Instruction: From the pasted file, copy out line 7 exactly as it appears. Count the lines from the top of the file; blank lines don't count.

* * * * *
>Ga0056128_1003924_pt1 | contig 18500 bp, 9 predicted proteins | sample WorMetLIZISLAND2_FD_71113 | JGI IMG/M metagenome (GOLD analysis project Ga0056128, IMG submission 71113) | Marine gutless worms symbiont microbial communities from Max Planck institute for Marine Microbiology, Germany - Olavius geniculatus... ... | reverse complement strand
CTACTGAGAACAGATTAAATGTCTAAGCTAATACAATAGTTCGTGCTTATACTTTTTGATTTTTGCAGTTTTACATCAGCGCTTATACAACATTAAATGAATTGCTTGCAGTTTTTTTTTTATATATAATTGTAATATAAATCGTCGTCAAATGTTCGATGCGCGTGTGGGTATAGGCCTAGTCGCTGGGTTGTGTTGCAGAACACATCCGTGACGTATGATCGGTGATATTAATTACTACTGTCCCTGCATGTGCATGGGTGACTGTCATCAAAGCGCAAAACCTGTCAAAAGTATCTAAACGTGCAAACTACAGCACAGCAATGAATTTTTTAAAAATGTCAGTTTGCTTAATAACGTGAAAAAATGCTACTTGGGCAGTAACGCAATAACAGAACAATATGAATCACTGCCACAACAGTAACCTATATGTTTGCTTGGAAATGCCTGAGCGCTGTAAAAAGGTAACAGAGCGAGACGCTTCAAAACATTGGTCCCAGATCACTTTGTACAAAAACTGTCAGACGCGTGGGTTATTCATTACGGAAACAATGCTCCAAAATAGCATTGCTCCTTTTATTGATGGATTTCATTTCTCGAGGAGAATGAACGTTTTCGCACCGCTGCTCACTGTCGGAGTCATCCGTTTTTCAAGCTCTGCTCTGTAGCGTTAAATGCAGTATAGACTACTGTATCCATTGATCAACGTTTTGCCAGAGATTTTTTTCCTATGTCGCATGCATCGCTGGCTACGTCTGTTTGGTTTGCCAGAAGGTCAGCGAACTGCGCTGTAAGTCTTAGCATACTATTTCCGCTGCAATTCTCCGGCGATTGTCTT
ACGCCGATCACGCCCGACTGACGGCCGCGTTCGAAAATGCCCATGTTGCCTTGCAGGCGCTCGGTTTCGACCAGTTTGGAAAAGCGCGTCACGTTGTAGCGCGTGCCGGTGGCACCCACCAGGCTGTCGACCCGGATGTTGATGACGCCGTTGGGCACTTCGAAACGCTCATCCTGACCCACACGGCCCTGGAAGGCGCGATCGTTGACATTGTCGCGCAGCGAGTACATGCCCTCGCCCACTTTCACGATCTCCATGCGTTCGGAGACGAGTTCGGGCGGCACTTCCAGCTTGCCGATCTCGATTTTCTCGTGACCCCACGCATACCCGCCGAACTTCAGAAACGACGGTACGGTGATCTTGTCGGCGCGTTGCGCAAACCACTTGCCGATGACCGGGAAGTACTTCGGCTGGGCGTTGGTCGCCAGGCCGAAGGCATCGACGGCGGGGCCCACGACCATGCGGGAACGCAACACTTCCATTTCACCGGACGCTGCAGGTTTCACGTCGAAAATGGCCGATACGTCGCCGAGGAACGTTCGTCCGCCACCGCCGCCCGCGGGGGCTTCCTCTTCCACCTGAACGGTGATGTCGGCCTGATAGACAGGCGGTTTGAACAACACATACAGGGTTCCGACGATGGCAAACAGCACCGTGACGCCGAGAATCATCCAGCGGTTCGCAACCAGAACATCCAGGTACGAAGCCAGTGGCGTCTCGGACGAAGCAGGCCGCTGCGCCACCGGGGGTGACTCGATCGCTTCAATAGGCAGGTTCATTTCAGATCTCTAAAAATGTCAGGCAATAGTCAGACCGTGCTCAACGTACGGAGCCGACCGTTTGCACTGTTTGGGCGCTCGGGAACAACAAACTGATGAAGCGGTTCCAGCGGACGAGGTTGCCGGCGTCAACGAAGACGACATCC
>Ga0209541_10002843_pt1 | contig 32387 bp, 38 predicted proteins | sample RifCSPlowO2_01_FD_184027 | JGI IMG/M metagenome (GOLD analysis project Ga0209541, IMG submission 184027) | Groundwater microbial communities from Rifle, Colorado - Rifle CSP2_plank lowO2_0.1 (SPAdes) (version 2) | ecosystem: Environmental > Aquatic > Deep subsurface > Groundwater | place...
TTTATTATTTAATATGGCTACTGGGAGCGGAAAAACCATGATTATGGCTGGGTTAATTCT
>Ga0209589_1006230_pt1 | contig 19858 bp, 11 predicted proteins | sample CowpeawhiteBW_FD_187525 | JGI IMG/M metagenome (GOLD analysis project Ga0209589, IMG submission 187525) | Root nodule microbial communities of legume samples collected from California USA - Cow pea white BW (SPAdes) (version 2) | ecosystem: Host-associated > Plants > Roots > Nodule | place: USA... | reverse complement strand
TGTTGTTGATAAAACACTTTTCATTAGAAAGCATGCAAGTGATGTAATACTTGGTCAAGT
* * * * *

TGTTGTTGATAAAACACTTTTCATTAGAAAGCATGCAAGTGATGTAATACTTGGTCAAGT